Upon completion, where will you see immediate benefit in terms of efficiencies, costs reductions, or other balance sheet impact? What about new capabilities or services?

KS: That is a hard question to answer because it is so expansive really everywhere. Through this conversion, we are automating many processes that previously required manual intervention. We will be able to redirect employees’focus to new areas, which should show an immediate impact to sales, growth, and net income. In addition, with improved process efficiencies, we should see a significant reduction in personnel costs. We estimate a savings in this area of at least10-15%.
The members will have new features, such as nicknaming accounts, enhancements to our club products, new product development, receipts, electronic imaging, and more. From the inception of this project, our focus has been on themembers’ perspective. Operational efficiency improvements are great, but if the project does not produce tangible and immediate improvements to our member experience, then we will not have realized complete success. However, our post-conversionability to deliver new products faster and with more features than we have been able to offer in the past is one of the primary benefits that we are confident our members will appreciate.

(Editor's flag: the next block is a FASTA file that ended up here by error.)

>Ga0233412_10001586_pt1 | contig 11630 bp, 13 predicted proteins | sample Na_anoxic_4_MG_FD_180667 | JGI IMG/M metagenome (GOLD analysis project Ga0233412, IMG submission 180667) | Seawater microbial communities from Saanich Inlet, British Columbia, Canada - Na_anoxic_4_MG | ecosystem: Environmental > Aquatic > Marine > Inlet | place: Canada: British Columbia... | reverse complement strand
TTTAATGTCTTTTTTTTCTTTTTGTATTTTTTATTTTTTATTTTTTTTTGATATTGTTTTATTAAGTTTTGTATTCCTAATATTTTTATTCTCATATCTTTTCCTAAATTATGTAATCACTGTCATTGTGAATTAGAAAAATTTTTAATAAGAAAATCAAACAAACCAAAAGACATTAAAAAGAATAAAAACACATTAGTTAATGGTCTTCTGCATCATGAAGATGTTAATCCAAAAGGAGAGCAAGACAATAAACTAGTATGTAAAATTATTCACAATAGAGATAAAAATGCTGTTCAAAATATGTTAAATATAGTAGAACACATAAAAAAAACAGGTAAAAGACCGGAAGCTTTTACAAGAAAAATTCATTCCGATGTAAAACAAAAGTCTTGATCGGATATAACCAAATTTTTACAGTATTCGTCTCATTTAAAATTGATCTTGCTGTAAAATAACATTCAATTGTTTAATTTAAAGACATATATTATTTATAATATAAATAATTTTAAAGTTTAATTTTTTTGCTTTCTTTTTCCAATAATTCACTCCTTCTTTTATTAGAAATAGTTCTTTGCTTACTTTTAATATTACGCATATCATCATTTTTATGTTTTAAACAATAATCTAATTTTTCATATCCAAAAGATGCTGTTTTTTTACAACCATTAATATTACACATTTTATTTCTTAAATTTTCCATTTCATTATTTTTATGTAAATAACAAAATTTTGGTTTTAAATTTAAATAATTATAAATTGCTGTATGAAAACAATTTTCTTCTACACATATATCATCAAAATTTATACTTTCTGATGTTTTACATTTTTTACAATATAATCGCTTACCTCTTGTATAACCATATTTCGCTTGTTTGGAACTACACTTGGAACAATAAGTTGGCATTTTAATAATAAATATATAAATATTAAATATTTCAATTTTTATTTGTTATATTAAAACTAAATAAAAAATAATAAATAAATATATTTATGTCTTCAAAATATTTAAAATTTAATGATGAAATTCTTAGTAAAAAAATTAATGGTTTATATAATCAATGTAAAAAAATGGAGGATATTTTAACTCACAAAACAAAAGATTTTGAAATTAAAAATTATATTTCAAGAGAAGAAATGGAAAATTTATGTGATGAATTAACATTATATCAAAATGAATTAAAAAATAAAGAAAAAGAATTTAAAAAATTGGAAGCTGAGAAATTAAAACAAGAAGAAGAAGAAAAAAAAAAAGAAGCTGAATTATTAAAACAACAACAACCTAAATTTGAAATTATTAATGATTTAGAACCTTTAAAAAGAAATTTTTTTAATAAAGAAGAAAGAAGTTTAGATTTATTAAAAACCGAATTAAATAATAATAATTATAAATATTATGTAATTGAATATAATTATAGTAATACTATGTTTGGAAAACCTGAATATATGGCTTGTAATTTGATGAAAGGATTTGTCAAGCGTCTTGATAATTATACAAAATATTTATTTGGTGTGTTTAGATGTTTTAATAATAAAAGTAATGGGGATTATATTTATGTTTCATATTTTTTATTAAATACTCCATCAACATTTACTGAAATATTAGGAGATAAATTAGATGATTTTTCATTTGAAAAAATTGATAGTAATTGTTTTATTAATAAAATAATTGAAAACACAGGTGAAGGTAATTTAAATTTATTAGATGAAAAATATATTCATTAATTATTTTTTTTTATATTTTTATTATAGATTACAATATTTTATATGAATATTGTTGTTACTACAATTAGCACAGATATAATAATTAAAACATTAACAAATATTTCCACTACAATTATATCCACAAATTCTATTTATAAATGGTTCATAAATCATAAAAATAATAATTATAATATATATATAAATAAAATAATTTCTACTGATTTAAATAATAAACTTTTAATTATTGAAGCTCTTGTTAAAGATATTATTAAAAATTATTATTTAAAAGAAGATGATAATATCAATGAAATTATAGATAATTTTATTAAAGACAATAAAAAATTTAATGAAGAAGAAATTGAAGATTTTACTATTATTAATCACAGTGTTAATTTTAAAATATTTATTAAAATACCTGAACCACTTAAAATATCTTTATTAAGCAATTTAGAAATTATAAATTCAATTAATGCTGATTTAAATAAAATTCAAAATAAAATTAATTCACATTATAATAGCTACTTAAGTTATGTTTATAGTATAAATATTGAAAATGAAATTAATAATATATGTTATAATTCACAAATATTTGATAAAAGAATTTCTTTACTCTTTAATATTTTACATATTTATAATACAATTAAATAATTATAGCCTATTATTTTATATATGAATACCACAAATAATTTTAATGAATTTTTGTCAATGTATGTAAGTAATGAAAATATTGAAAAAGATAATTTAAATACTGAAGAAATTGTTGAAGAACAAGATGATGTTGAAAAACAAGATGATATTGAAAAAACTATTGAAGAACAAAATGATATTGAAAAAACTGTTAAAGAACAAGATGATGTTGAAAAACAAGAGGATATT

What is your perspective on data management and the arrival of big data? How can credit unions better use their internal and external data resources?

KS: For our credit union, our conversion will allow us the use all of the data that we have captured with our legacy system but were unable to easily extract into practical and usable forms. We purchased a data warehouse tool, ARCU fromSymitar, to aid in this process. Having massive amounts of data is great, but if you do not have the tools required to extract value from this data, then the data serves no purpose except to take up room. We are excited to use this data to helpus analyze our members wants and needs and to create competitive advantages for our credit union.

This article is from the 3Q 2012 edition of Technology@CU, available in print, online and in the Callahan Media App for subscribers. Look for this publication, along with your 3Q 2012 Credit Union Strategy & Performance (CUSP) guide, arriving on desks this month.

January 20, 2015

Keep Reading

View all posts in:
More on:
Scroll to Top
Verified by MonsterInsights